In Illinois, first time DUI offenders receive a license suspension if they either fail or refuse a breath, blood or urine test.  The suspension is six months for failing the test and twelve months for refusing.

This suspension law has been around in one form or another since the 1980s. The idea was to get drunk drivers off the road without having to wait for their DUI case to be resolved.

Since 2009, these first offenders have been eligible for a Monitored Device Driving Permit (“MDDP”) which allows the person to drive their car 24 hours a day, seven days a week, so long as their vehicle is equipped with a breath alcohol ignition interlock device (“BAIID”).

However, as a holdover to the old law, there was still a 30 day “hard time” rule, which was designed to keep drunk drivers off the road.  Since now there is a BAIID requirement, there is enough of a safeguard that the person won’t drive drunk, so there was no longer any need for the wait.  In light of that, Congress removed the 30 day hard time provision that was a condition of Federal Highway appropriations back in 2012, with the blessing of MADD.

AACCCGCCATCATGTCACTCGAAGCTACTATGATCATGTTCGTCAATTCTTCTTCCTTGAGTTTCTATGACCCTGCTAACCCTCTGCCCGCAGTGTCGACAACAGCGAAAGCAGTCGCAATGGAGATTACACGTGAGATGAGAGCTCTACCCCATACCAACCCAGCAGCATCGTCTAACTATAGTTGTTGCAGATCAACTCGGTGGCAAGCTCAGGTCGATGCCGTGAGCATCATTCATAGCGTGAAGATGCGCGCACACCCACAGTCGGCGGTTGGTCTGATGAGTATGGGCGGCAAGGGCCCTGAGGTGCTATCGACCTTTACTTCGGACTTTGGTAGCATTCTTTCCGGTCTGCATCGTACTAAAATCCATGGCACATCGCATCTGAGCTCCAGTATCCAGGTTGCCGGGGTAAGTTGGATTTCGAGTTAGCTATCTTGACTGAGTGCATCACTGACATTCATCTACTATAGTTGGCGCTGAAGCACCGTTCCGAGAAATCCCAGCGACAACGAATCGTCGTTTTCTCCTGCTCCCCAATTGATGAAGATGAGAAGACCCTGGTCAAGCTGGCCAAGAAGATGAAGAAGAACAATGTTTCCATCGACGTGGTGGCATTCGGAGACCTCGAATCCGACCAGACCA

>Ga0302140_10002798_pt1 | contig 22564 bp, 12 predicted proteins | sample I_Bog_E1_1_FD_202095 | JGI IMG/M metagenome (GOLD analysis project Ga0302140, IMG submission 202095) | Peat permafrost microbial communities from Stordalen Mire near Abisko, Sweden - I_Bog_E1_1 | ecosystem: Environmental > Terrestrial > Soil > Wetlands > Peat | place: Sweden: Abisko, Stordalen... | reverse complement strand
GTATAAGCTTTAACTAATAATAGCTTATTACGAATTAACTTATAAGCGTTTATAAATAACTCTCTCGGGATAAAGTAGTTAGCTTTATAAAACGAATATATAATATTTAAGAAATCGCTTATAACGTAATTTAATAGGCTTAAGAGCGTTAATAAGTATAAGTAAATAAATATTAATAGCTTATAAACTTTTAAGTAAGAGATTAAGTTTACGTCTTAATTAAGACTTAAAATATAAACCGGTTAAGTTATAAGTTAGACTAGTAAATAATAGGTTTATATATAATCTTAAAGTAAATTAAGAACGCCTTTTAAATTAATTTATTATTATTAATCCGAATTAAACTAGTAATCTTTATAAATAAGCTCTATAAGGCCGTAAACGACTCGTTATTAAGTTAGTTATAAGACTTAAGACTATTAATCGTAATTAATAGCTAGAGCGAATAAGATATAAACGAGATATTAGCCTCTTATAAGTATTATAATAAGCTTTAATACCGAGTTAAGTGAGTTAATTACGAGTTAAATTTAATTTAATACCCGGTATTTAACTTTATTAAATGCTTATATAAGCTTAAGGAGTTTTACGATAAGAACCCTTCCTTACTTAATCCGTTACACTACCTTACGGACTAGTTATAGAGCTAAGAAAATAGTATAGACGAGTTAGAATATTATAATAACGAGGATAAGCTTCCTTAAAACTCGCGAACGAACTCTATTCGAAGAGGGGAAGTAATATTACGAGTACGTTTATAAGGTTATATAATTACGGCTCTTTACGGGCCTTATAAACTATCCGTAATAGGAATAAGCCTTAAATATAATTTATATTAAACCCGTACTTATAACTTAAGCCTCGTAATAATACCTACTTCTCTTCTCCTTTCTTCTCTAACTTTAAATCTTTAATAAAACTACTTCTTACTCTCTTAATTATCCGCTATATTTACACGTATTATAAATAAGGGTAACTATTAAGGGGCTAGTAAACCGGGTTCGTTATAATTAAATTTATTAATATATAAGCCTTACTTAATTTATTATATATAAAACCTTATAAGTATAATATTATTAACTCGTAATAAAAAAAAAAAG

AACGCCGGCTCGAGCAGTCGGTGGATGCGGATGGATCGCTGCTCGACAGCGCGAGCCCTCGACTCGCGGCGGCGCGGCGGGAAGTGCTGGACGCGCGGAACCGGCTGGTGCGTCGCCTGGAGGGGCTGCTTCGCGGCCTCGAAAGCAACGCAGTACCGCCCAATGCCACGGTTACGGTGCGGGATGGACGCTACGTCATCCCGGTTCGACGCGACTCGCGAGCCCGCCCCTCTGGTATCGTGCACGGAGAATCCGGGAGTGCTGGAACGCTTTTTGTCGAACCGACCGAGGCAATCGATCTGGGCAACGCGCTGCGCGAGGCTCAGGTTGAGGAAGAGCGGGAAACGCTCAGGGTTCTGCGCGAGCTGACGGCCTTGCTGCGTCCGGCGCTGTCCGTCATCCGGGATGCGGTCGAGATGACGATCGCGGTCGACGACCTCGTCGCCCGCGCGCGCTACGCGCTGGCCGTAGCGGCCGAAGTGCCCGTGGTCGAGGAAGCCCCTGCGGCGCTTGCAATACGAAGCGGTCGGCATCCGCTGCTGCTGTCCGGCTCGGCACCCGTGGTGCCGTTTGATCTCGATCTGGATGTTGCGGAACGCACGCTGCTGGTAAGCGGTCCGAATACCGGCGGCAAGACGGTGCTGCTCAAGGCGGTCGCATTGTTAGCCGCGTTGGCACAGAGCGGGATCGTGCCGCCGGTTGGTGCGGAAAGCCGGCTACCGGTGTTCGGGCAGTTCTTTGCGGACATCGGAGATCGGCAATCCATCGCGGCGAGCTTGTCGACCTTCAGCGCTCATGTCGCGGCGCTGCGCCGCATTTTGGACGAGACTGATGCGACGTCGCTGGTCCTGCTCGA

It took Illinois another three years to act on this and remove the 30 day wait time.

You may ask, “why should we do anything that helps drunk drivers?”

And here are the reasons:

  • They can’t drive drunk with a BAIID installed on their car.
  • If they do somehow drive drunk (or stoned), they will be charged with felony and face one to three years in prison, if not more depending on his or her background.
  • This will discourage people from driving while suspended during that 30 day time period, as well as skipping out on the BAIID restricted permit altogether since it wasn’t helping them during the hard time period.
  • It will also give prosecutors more reason not to agree to rescissions of the license suspension for people who have a hardship with the 30 day hard time provision (although it is still a useful tool for prosecutors as a carrot to dangle to encourage guilty pleas).